With those two things on my mind, a course of action became pretty obvious: it was time to take a break from blogging, and spend some time dogfooding using Soulmix. And so began a great few weeks of dogfooding, coding, and debugging. You can check out all my posts and remixes here!

What is the outcome? A few things:

  1. I actually like Soulmix. It is the first product I’ve built which I think I could actually use for a while.
  2. Soulmix isn’t a substitute for blogging. Soulmix is more like a fancy bookmarking service. It doesn’t let me write and share longer thoughts. Which leads me to #3.
  3. I miss writing and sharing longer thoughts. As I’ve written about before, I’ve gained so much from writing, it wouldn’t be smart to just quit. Taking a break was relaxing for a week or two, but after that I quickly began to miss it.
  4. This means this blog and my Soulmix use should be complimentary. I will be active on both.

All of these outcomes/realizations are pretty cool.

The coolest is #1.

I tweeted about it today, and then promptly wished that you could edit tweets. Then I left it (instead of deleting it) because who cares about typos? I’ve got them all over this blog!

As far as blogging goes, the plan is to write here once or twice a week.

Catch you soon! Will be back here in just a few days🙂

All that matters..

Sisyphus

 

Pretty awesome huh?

It is funny how all that matters in many products is the feeling of progress.. the feeling of leveling up. It doesn’t have to actually mean anything. It just needs to feel meaningful.

And the best way to indicate progress is a number:

  • Your like count
  • Your follower count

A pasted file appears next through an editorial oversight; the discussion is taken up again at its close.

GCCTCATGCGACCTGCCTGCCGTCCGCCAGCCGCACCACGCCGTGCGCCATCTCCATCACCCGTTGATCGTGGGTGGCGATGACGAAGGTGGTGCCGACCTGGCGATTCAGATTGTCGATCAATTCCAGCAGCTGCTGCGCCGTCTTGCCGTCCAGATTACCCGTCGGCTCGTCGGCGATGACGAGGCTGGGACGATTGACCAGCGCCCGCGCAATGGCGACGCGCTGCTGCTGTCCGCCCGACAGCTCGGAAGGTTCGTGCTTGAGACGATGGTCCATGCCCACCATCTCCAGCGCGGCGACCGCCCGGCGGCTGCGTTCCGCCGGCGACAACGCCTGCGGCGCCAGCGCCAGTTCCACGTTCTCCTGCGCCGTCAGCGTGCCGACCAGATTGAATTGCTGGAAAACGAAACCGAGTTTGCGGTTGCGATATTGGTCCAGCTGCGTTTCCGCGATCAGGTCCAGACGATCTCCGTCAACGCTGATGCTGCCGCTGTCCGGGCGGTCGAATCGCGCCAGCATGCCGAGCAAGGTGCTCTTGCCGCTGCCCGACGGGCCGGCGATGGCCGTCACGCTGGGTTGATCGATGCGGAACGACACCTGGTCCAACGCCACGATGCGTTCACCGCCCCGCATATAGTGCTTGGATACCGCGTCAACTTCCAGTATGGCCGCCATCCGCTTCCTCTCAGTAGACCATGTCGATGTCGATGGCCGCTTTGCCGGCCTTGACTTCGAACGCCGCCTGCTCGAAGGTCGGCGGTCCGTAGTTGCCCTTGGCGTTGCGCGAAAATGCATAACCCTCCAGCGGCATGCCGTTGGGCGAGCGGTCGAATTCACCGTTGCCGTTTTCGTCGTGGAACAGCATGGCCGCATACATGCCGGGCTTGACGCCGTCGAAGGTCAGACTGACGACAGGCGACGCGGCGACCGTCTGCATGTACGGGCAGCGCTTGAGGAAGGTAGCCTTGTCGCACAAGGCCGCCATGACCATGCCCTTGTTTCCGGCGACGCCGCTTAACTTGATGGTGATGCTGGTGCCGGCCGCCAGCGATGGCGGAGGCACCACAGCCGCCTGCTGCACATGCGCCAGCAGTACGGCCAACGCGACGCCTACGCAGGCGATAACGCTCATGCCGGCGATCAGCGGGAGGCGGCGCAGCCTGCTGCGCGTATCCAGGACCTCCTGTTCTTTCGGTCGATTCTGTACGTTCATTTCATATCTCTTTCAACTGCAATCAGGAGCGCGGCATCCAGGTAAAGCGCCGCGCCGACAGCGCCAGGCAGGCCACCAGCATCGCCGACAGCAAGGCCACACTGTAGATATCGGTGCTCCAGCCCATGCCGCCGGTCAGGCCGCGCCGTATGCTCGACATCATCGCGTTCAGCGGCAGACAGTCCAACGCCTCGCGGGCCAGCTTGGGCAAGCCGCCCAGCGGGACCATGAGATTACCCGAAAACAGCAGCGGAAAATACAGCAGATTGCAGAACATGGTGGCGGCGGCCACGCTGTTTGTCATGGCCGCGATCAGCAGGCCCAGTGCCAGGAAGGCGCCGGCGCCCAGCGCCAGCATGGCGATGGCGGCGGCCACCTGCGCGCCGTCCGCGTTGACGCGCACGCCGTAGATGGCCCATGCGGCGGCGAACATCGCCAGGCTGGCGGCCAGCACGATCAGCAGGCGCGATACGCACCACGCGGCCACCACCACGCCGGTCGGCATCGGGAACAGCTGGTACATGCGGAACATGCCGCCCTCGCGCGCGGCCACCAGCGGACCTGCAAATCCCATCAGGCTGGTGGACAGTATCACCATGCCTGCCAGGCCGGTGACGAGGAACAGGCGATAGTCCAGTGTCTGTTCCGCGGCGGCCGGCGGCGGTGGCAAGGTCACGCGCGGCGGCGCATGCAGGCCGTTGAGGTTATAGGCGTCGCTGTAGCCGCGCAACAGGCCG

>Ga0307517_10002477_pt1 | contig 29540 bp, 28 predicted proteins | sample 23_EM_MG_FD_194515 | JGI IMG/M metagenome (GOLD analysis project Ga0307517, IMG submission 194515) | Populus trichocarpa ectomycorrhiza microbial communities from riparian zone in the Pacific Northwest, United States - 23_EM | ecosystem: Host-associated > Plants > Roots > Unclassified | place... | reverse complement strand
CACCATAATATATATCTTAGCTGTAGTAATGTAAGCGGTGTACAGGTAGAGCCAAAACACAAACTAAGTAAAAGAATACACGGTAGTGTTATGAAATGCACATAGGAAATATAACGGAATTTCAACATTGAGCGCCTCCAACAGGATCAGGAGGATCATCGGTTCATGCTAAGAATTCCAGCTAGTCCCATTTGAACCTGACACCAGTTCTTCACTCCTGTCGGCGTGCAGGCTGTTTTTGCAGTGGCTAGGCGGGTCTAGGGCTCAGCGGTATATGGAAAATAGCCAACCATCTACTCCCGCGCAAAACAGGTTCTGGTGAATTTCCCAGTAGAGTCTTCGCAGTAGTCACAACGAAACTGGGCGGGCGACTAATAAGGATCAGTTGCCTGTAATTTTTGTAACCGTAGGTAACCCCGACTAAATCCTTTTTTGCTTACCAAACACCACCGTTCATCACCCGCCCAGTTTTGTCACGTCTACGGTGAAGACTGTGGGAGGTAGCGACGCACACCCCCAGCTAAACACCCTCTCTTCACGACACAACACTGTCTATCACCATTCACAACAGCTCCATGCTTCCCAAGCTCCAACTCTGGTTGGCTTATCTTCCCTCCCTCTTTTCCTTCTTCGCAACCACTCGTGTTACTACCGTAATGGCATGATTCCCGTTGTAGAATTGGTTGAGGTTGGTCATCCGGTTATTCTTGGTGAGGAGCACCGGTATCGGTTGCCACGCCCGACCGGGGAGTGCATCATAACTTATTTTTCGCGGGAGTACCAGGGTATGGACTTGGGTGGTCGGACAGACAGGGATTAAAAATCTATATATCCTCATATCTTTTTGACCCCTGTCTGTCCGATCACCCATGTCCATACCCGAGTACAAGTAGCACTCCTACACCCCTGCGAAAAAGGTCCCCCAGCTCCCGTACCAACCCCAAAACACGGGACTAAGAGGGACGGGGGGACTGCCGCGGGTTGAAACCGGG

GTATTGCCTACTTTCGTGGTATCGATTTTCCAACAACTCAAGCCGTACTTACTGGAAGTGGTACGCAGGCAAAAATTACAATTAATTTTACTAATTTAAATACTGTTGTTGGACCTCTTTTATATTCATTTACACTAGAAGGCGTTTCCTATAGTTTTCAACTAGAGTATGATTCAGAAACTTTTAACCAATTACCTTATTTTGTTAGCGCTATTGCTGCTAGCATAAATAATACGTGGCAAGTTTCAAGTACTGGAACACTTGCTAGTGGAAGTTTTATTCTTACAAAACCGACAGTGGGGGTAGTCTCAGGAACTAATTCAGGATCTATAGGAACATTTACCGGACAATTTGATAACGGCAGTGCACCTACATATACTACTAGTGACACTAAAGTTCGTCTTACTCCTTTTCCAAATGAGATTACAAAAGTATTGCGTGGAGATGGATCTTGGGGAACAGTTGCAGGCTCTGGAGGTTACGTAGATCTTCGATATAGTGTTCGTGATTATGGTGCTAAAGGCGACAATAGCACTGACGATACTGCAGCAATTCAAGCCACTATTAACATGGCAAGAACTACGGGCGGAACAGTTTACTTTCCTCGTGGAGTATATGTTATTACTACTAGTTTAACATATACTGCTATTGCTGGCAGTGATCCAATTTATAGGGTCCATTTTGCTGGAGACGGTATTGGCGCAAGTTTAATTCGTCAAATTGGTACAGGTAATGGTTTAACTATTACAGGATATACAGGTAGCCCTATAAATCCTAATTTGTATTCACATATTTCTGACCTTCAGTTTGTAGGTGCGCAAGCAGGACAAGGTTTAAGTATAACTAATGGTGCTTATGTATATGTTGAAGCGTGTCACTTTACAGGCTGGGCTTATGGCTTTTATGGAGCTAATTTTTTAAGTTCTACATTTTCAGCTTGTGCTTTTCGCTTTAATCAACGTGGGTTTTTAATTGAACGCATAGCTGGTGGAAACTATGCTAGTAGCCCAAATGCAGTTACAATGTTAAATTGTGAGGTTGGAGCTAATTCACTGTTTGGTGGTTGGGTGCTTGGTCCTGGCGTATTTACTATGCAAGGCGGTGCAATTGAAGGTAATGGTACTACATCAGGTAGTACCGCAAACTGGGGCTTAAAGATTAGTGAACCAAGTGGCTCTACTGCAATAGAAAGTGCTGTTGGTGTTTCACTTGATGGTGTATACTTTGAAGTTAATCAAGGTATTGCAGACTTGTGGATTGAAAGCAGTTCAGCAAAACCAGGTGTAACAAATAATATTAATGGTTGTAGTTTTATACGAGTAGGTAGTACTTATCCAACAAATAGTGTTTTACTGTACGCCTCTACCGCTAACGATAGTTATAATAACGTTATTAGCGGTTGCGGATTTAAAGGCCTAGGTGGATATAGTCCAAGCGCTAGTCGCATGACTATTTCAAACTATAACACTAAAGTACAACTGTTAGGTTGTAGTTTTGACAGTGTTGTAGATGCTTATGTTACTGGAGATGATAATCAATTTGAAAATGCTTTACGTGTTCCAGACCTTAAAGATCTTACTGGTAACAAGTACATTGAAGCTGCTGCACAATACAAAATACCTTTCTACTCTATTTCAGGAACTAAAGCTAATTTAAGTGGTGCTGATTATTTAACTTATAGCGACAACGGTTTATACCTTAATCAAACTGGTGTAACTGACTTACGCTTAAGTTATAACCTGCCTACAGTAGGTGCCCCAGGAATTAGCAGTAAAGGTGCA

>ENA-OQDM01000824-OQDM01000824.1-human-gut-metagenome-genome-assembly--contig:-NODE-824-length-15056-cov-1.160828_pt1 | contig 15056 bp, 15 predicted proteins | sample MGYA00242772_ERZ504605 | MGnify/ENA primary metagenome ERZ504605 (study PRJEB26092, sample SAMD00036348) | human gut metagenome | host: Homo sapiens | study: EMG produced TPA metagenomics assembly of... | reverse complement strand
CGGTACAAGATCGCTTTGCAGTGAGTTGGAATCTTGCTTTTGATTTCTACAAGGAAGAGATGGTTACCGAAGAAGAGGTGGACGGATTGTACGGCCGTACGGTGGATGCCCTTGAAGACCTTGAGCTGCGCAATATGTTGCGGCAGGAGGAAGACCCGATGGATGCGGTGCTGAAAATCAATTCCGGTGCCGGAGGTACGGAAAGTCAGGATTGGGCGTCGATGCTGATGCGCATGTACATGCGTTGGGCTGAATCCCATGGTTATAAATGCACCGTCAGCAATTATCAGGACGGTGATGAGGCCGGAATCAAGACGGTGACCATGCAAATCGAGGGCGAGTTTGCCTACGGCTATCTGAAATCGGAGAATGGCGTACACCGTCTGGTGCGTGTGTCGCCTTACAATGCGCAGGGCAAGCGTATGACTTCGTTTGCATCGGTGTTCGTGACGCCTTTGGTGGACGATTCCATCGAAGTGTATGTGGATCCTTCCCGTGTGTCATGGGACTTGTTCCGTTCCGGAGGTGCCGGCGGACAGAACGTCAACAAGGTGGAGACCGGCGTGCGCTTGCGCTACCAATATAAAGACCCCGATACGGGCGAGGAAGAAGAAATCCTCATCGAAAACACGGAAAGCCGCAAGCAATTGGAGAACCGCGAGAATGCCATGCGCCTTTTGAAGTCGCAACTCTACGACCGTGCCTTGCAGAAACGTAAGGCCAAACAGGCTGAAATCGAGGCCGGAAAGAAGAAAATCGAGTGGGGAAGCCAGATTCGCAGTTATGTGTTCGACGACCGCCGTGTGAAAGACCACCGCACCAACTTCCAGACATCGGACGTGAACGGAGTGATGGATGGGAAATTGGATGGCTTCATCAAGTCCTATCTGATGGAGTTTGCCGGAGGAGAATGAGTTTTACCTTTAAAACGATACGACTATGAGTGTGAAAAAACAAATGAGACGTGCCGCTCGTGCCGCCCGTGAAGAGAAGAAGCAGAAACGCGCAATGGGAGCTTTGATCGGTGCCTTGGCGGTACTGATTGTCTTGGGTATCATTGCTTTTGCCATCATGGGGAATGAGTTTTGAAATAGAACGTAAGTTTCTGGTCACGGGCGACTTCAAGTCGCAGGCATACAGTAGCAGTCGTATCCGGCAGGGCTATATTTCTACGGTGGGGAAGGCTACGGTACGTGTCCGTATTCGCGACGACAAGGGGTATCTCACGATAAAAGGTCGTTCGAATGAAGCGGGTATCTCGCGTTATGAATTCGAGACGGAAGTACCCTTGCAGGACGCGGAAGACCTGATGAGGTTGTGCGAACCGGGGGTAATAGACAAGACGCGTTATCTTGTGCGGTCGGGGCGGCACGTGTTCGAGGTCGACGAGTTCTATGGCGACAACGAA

• Your karma score
  • Your experience points
  • …whatever…

Gamification baby!

Now, please don’t mind me. I’m going to hit the publish button, and see if the follower count goes up on this blog😉

Living online lists

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After my post a two days ago, I’ve been thinking more on the idea of living online documents.

As I wrote in the post, there isn’t a good chance that the average online article will get re-written or refined much for quality. The incentives don’t seem to be there.

However, there may be one type of document that may work as a living online document: lists.

We see lists all over the place. Do a google search for anything (social networking sites, SEO strategies, best personal development blogs, whatever) and you will come up with many articles that are essentially lists. People love lists. So do writers. Buzzfeed has pretty much used it as a content strategy, and look how quickly they have grown.

The thing about most lists is that they often purport to be exhaustive or complete. At least that is what we would hope for. What good is the list of top SEO strategies if it is out of date when someone Googles for it later?